The simplest heat flow situation is that described as “one-dimensional heat flow”. The Figure illustrates a one-dimensional heat flow situation. It shows heat flowing in one face of an object and out the opposite face. Each face is at a uniform temperature. There is no heat flow out of the sides of the object. The cross- sectional area of the object in the direction of heat flow is constant. This is called one-dimensional heat flow, because the temperature in the object is a function of only one dimension – the distance from either face of the object.
If TAB is the temperature difference between the two faces and Q is the heat flowing into or out of the object per second, the relationship between these two quantities is described by the following equation:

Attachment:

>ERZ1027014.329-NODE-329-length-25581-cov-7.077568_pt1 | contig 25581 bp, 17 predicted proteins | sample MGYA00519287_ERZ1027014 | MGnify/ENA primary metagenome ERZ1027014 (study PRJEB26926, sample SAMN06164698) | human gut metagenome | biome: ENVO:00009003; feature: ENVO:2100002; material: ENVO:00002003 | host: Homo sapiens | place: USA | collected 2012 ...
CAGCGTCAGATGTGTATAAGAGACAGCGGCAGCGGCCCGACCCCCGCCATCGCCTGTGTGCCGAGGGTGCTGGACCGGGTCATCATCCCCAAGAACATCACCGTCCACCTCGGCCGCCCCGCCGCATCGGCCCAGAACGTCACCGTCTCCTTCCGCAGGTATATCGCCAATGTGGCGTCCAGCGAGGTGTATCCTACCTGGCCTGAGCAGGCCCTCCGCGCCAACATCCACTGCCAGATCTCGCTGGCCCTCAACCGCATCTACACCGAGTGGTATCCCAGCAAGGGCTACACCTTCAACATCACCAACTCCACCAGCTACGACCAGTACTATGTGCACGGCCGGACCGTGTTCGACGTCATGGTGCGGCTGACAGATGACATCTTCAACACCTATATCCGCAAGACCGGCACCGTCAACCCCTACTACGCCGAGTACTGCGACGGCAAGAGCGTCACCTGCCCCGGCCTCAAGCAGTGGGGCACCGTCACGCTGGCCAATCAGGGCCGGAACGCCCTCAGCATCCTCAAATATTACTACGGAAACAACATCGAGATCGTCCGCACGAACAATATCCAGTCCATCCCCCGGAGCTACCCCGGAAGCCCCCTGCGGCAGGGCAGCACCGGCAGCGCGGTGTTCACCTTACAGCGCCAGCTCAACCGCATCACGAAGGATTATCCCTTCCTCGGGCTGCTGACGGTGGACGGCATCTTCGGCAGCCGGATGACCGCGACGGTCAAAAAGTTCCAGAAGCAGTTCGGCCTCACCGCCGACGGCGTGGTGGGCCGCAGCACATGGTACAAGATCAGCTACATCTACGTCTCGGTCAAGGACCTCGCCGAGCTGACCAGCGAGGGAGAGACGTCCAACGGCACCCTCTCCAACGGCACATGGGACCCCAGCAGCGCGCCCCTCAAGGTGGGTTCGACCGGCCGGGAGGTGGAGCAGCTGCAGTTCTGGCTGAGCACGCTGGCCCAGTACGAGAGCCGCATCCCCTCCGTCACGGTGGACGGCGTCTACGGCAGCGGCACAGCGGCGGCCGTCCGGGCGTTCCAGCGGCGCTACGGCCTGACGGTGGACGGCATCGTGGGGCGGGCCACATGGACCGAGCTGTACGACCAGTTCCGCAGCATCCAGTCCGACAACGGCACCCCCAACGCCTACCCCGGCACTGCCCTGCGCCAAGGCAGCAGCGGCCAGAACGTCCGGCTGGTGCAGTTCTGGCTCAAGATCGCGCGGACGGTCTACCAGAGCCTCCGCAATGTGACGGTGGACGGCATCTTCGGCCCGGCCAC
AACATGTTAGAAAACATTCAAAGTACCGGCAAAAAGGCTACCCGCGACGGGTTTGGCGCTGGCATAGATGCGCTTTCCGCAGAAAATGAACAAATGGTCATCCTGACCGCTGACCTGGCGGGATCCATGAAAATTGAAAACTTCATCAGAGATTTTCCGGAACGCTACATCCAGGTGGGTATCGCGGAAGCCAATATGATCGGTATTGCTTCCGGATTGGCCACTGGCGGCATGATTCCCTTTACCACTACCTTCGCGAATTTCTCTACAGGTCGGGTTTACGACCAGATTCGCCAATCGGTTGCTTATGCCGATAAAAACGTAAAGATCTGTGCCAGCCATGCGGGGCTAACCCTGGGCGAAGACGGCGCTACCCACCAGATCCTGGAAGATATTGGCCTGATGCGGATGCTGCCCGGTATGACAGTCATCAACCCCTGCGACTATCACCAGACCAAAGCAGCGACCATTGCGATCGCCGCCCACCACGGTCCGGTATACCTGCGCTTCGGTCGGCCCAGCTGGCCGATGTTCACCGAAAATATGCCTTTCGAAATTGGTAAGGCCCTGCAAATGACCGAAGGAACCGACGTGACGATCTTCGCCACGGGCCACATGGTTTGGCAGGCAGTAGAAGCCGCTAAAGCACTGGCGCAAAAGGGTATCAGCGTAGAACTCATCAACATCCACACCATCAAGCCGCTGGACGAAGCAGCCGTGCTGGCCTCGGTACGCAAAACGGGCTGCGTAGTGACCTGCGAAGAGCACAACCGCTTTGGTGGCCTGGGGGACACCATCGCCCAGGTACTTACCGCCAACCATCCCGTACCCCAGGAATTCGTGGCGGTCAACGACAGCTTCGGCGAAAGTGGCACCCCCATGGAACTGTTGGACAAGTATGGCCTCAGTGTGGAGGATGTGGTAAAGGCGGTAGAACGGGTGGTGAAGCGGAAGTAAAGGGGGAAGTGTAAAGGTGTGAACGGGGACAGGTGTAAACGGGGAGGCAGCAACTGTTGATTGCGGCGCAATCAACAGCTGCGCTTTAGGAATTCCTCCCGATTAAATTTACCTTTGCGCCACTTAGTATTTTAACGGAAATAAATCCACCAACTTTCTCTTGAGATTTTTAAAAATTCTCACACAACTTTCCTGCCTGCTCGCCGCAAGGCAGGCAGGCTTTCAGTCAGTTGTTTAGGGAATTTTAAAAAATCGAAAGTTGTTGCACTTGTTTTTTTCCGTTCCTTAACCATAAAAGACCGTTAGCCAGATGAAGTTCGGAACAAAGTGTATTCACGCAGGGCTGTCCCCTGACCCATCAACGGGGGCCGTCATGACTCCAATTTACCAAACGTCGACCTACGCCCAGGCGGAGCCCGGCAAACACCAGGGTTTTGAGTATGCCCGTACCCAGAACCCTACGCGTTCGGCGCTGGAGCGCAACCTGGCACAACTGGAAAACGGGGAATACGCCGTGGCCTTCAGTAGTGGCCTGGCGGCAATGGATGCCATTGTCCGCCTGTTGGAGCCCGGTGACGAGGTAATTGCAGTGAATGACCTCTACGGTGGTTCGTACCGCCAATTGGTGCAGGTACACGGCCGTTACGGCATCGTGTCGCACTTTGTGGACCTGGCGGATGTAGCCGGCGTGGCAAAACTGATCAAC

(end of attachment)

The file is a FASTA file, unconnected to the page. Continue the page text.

where A is the cross-sectional area of the object, is its thermal conductivity, and t is its thickness. The predictions of this equation are consistent with our intuition: increasing A, , or TAB, or decreasing t, will increase the heat flow.
If one assumes that the thermal conductivity is independent of temperature, then one can calculate the thermal resistance for heat to flow through the object along the indicated path between surfaces A and B. This thermal resistance, AB is calculated from the following equation:
The thermal resistance is a handy figure of the efficiency of heat transfer for one component compared with that of another. The reader should note that, consistent with intuition, decreasing the thickness or increasing the cross-sectional area or thermal conductivity of an object will decrease its thermal resistance.